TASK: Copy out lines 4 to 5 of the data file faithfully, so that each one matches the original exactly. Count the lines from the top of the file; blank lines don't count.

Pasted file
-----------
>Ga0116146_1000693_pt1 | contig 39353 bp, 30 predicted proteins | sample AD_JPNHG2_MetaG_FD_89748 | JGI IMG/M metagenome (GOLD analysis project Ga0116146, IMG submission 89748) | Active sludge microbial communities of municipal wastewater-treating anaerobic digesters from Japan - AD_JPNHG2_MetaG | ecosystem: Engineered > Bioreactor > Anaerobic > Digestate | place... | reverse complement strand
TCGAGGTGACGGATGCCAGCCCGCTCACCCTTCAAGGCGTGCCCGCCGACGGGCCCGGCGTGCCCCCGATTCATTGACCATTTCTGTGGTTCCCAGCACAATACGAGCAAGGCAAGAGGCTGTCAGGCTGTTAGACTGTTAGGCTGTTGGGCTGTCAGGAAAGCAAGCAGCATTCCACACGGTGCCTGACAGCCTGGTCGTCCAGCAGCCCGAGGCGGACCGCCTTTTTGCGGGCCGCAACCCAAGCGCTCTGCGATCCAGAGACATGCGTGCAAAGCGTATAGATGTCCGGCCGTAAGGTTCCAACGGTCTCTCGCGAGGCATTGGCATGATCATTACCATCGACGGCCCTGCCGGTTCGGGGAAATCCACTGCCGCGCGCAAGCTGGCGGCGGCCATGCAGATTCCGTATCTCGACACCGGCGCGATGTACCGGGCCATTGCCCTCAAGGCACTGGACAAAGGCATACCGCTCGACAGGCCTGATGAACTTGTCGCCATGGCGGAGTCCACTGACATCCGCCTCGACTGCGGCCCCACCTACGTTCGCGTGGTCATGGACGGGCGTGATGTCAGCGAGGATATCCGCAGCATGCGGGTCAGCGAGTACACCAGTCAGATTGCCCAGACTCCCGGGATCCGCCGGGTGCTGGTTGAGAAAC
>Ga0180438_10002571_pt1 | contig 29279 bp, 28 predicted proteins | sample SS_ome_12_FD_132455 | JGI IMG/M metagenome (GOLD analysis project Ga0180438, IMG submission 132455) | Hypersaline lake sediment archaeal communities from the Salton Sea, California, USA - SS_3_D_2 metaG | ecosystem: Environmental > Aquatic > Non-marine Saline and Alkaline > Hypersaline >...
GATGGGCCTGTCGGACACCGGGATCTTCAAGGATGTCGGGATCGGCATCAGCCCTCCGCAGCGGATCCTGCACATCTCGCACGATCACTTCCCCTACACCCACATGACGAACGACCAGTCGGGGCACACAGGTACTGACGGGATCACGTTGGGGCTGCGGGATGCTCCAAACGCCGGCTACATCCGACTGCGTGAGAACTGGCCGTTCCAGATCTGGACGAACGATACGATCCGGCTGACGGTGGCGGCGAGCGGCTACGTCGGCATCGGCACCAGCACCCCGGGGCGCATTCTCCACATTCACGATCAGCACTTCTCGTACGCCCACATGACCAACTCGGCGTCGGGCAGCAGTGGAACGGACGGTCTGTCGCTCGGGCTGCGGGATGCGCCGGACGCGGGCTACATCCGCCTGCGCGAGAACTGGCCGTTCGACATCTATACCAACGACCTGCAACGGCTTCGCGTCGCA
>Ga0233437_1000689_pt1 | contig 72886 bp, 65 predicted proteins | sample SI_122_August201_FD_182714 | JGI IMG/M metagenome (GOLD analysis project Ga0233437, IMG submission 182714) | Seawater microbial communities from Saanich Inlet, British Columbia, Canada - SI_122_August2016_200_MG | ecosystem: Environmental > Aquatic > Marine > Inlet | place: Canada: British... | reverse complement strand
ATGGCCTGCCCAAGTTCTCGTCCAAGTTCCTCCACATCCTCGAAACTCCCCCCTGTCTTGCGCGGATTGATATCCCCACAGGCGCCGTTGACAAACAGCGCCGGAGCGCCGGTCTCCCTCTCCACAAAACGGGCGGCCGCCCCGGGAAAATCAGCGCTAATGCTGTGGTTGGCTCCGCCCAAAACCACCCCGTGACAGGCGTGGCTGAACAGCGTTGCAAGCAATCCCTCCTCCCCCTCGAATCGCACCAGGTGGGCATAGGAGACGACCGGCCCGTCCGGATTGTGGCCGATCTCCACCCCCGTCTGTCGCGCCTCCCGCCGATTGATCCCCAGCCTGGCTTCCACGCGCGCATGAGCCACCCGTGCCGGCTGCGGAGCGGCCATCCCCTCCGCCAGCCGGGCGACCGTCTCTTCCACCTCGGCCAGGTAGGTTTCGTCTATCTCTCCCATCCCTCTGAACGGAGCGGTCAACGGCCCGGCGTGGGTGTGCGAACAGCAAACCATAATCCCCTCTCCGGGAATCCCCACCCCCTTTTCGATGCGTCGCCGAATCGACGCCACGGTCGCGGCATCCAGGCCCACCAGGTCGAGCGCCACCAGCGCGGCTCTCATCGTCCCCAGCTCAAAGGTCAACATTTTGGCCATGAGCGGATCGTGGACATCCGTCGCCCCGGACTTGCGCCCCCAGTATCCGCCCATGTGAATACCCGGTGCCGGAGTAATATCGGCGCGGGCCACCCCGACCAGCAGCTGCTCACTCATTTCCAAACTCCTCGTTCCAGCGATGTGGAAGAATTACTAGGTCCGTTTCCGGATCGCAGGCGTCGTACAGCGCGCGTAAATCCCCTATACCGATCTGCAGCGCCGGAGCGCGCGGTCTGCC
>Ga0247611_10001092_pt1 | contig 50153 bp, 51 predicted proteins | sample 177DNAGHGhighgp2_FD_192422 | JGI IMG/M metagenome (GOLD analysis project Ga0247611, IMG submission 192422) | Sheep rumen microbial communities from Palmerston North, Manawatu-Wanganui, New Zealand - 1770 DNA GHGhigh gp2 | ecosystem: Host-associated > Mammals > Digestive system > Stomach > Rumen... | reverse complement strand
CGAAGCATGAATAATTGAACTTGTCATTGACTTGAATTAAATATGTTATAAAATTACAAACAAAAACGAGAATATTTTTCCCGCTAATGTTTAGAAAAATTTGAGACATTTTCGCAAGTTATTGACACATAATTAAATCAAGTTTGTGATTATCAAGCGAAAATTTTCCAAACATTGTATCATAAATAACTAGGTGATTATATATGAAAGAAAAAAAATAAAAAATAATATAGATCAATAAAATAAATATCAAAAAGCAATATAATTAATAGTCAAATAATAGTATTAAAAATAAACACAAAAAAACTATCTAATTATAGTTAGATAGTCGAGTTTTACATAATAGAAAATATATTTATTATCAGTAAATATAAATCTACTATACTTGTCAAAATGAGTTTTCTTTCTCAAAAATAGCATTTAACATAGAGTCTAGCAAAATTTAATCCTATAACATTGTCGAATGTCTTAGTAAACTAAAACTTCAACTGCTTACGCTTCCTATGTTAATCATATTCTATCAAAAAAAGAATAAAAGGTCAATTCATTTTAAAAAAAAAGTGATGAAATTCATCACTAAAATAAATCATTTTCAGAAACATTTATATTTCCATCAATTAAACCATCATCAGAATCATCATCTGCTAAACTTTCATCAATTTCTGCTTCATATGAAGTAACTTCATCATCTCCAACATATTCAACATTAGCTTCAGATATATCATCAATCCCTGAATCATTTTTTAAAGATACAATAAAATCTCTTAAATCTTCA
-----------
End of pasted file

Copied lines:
GATGGGCCTGTCGGACACCGGGATCTTCAAGGATGTCGGGATCGGCATCAGCCCTCCGCAGCGGATCCTGCACATCTCGCACGATCACTTCCCCTACACCCACATGACGAACGACCAGTCGGGGCACACAGGTACTGACGGGATCACGTTGGGGCTGCGGGATGCTCCAAACGCCGGCTACATCCGACTGCGTGAGAACTGGCCGTTCCAGATCTGGACGAACGATACGATCCGGCTGACGGTGGCGGCGAGCGGCTACGTCGGCATCGGCACCAGCACCCCGGGGCGCATTCTCCACATTCACGATCAGCACTTCTCGTACGCCCACATGACCAACTCGGCGTCGGGCAGCAGTGGAACGGACGGTCTGTCGCTCGGGCTGCGGGATGCGCCGGACGCGGGCTACATCCGCCTGCGCGAGAACTGGCCGTTCGACATCTATACCAACGACCTGCAACGGCTTCGCGTCGCA
>Ga0233437_1000689_pt1 | contig 72886 bp, 65 predicted proteins | sample SI_122_August201_FD_182714 | JGI IMG/M metagenome (GOLD analysis project Ga0233437, IMG submission 182714) | Seawater microbial communities from Saanich Inlet, British Columbia, Canada - SI_122_August2016_200_MG | ecosystem: Environmental > Aquatic > Marine > Inlet | place: Canada: British... | reverse complement strand